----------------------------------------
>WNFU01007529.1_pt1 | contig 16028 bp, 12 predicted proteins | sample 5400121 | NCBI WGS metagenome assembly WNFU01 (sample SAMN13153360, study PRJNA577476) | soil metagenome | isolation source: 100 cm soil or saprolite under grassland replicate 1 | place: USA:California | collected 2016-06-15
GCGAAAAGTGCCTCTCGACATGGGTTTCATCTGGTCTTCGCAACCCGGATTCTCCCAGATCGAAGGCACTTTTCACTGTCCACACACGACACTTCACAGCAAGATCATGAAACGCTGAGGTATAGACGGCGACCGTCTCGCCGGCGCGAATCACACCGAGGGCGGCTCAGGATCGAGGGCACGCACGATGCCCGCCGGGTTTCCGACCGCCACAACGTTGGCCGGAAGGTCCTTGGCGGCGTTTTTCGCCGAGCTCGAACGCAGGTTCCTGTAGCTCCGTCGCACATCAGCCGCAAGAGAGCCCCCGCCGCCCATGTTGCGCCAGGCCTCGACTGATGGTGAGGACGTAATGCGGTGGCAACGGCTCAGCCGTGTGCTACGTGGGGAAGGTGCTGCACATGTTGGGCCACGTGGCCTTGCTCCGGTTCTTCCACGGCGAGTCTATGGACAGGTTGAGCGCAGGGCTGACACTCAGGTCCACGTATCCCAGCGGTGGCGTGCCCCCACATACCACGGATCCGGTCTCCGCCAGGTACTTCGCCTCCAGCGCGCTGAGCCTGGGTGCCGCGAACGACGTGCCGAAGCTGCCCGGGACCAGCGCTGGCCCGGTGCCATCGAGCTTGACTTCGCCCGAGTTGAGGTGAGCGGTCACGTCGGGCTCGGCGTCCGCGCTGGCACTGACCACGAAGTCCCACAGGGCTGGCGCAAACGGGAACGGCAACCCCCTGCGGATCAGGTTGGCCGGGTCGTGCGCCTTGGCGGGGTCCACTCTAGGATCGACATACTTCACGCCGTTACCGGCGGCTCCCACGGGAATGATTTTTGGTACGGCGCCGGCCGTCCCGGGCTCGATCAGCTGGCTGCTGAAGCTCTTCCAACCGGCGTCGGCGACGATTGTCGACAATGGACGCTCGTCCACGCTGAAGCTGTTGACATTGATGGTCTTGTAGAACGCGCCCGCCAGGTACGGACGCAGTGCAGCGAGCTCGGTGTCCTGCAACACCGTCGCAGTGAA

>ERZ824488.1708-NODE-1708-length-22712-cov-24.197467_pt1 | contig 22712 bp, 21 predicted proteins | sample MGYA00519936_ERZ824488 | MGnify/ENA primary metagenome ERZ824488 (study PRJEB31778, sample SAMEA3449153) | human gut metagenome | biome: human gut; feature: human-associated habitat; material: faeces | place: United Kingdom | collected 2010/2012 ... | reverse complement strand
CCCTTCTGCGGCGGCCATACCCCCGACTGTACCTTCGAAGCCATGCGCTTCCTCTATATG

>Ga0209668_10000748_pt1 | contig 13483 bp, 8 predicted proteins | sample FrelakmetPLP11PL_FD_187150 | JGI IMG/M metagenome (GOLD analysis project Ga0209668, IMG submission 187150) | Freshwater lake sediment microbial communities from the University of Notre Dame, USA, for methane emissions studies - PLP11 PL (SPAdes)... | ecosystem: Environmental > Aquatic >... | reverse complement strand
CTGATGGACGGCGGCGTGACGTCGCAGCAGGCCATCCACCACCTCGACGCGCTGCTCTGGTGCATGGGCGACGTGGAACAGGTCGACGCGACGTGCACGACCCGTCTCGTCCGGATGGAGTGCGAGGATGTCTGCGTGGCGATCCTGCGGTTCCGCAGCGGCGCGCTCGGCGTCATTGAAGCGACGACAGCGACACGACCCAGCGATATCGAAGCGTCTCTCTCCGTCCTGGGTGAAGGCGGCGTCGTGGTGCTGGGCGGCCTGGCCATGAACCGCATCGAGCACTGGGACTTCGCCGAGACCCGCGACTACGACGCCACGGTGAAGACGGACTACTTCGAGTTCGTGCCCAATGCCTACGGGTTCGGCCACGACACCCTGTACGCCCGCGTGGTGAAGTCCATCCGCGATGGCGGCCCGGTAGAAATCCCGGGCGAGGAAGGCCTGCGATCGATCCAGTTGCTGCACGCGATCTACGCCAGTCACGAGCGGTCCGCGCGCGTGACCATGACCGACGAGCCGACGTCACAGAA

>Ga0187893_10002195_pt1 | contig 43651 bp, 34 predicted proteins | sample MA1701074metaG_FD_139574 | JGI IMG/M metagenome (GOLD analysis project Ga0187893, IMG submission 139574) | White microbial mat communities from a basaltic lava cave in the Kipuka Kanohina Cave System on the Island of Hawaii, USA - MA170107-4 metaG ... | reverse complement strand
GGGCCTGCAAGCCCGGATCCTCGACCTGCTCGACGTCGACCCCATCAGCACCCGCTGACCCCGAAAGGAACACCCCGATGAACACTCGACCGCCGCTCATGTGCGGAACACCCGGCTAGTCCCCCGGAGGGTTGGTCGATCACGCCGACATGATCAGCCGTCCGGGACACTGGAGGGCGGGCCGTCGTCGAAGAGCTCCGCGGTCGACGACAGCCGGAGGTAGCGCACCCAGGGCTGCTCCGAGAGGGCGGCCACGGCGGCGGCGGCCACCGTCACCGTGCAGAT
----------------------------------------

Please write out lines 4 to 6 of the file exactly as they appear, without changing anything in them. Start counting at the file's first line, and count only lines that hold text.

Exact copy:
CCCTTCTGCGGCGGCCATACCCCCGACTGTACCTTCGAAGCCATGCGCTTCCTCTATATG

>Ga0209668_10000748_pt1 | contig 13483 bp, 8 predicted proteins | sample FrelakmetPLP11PL_FD_187150 | JGI IMG/M metagenome (GOLD analysis project Ga0209668, IMG submission 187150) | Freshwater lake sediment microbial communities from the University of Notre Dame, USA, for methane emissions studies - PLP11 PL (SPAdes)... | ecosystem: Environmental > Aquatic >... | reverse complement strand
CTGATGGACGGCGGCGTGACGTCGCAGCAGGCCATCCACCACCTCGACGCGCTGCTCTGGTGCATGGGCGACGTGGAACAGGTCGACGCGACGTGCACGACCCGTCTCGTCCGGATGGAGTGCGAGGATGTCTGCGTGGCGATCCTGCGGTTCCGCAGCGGCGCGCTCGGCGTCATTGAAGCGACGACAGCGACACGACCCAGCGATATCGAAGCGTCTCTCTCCGTCCTGGGTGAAGGCGGCGTCGTGGTGCTGGGCGGCCTGGCCATGAACCGCATCGAGCACTGGGACTTCGCCGAGACCCGCGACTACGACGCCACGGTGAAGACGGACTACTTCGAGTTCGTGCCCAATGCCTACGGGTTCGGCCACGACACCCTGTACGCCCGCGTGGTGAAGTCCATCCGCGATGGCGGCCCGGTAGAAATCCCGGGCGAGGAAGGCCTGCGATCGATCCAGTTGCTGCACGCGATCTACGCCAGTCACGAGCGGTCCGCGCGCGTGACCATGACCGACGAGCCGACGTCACAGAA